Trump must answer questions under oath at New York AG, appeals court says

An appeals court on Thursday unanimously rejected an offer by former President Donald Trump and two of his adult children to avoid being forced to answer questions under oath from New York Attorney General investigators, Letitia James, in her civil investigation into Trump Organization business practices.

The decision was the latest legal loss for Trump in his effort to limit James’ investigation, which focuses on allegations that the Trump Organization unlawfully manipulated reported appraisals of various real estate assets for financial gain.

In addition to Trump, his son Donald Trump Jr. and daughter Ivanka Trump must comply with subpoenas issued by James to request their testimony, according to the four-page order from a four-judge panel of the Appeals Division of the first judicial department. of Manhattan Supreme Court.

The ruling dismissed arguments raised by Trump’s lawyers at a hearing earlier this month that James should not be allowed to interview him and his children because she also works with the district attorney’s office. of Manhattan on a criminal investigation into the Trump Organization.

Donald Trump Jr. currently operates the Trump family business with his brother Eric Trump, who previously answered questions under oath from James’ investigators. Ivanka Trump, who served as a senior White House adviser during her father’s presidency, is a former leader of the Trump Organization.

The Trumps could ask the New York Court of Appeals to hear an appeal to overturn Thursday’s decision, but there is no automatic right to have that court, which is the highest in the State, is considering such an effort.

“Once again, the courts have ruled that Donald Trump must comply with our lawful investigation into his financial dealings,” James said in a statement about the appeals court’s decision.

“We will continue to follow the facts of this case and ensure that no one can escape the law,” the attorney general said.

James’ office said last Friday that Trump paid a $110,000 contempt of court fine imposed on him for failing to comply with a subpoena issued to him to obtain documents that she wanted to see as part of her investigation. But Trump had failed to follow all the steps required by a trial court judge to lift that contempt of court, risking reinstatement of the $10,000-a-day fine originally set by the judge.

Alina Habba, a lawyer for Trump, did not immediately respond to a request for comment on Thursday’s appeals committee order.

The ruling upholds a Feb. 28, 2022 ruling by Manhattan Supreme Court Justice Arthur Engoron, who ordered the Trumps to submit to depositions.

“Ultimately, a state attorney general begins to investigate a business entity, uncovers extensive evidence of possible financial fraud, and wishes to interview, under oath, several of the entity’s executives, including its namesake. She clearly has a right to do so,” Engoron wrote at the time.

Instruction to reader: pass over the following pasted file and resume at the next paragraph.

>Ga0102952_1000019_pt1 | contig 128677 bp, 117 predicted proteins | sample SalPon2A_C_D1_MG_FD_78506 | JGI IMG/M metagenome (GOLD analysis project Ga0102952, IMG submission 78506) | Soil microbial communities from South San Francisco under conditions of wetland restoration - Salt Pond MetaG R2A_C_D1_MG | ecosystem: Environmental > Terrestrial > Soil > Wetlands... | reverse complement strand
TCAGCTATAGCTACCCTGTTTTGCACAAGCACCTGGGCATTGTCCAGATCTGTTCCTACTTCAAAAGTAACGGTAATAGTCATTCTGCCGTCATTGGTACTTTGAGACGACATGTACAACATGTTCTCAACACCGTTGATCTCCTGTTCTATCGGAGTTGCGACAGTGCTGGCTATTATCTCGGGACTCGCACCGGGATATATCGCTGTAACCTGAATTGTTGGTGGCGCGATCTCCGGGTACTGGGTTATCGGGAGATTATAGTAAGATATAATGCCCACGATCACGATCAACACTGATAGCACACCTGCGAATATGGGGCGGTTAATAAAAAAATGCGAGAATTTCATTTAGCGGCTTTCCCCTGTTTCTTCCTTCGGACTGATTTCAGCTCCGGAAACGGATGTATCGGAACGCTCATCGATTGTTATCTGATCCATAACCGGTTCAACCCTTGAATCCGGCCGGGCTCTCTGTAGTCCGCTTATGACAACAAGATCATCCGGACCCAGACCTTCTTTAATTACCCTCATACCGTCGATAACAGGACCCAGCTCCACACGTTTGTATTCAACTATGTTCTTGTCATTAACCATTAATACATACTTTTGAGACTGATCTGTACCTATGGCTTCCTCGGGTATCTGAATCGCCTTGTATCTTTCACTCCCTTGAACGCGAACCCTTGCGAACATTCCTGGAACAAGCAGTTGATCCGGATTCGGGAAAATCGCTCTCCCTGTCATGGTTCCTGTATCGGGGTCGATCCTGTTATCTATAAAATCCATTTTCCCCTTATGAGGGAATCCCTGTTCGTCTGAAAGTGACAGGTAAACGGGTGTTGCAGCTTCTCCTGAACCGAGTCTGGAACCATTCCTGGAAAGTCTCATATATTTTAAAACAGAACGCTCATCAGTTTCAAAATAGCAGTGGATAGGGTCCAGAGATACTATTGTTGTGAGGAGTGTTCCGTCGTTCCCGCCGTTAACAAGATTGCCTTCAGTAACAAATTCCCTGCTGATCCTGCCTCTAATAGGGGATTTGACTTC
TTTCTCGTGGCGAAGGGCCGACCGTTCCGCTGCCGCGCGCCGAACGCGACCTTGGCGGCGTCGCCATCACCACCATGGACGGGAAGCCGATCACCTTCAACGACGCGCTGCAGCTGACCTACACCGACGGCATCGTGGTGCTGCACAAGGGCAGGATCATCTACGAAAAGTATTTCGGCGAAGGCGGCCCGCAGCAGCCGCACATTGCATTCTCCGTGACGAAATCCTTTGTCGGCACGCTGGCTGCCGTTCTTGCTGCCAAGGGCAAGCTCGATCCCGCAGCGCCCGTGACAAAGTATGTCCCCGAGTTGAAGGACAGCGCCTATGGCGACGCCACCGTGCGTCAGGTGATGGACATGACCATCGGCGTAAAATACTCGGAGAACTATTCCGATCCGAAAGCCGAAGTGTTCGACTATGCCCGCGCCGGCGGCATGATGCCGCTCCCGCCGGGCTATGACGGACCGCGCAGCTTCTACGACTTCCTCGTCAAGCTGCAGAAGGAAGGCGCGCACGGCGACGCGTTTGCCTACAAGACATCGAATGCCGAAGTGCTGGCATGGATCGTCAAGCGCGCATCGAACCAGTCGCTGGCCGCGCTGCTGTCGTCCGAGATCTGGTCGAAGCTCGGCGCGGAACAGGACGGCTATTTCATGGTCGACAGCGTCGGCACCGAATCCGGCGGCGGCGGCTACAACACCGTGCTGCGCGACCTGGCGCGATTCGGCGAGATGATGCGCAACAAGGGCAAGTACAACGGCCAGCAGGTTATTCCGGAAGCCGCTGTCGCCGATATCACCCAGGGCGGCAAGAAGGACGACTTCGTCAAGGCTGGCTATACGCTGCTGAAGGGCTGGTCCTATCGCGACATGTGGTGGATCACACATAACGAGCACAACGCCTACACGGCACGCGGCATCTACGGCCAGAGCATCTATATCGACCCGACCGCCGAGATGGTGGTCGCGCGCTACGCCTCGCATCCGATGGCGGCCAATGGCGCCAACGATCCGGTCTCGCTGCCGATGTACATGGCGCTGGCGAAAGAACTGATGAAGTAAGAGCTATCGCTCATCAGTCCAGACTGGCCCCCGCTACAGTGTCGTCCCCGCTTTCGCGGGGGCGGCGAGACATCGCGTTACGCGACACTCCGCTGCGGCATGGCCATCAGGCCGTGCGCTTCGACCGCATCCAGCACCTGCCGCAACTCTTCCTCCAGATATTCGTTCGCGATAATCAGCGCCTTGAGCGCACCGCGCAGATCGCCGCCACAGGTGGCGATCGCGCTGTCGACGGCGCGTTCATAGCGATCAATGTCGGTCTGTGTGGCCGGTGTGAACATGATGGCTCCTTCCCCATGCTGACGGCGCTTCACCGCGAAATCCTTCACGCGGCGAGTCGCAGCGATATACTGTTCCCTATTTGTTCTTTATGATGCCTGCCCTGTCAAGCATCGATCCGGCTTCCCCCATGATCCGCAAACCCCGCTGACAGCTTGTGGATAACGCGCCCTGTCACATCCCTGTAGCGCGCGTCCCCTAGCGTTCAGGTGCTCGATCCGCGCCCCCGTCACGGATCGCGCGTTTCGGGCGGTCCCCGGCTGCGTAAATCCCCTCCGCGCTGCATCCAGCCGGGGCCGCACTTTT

In its decision on Thursday, the appeals panel said, “The existence of a criminal investigation does not preclude the civil discovery of related facts.”

The decision noted that the Trumps during depositions could invoke their constitutional right against self-incrimination by refusing to answer questions.

The appeals panel also said Engoron “properly declined” a request from the Trump parties to hold “a hearing on the scope and degree of” coordination between James’ office and the Manhattan district attorney’s office.

“The civil investigation was initiated in March 2019 after testimony before Congress by former Trump Organization executive and special counsel Michael Cohen, in which Cohen alleged that
respondent The Trump Organization, Inc. had published fraudulent financial statements,” the decision noted.

“This sequence of events suggests that the investigation was lawfully initiated from the outset.
and well-founded, apart from any parallel criminal investigation undertaken by the public prosecutor.”

And the panel said there was no justification for issuing the subpoenas based on Republican Trump’s claim that the investigation of James, a Democrat, is driven by political animosity.

James “began his investigation after public testimony from a senior company official and reviewed significant volumes of evidence before issuing the subpoenas, according to the ruling.

“The callers have not identified any similar company involved that has not been investigated or any officer of such a company that has not been deposed.”

“Therefore, the appellants have failed to demonstrate that they were treated differently from anyone in a similar situation.”

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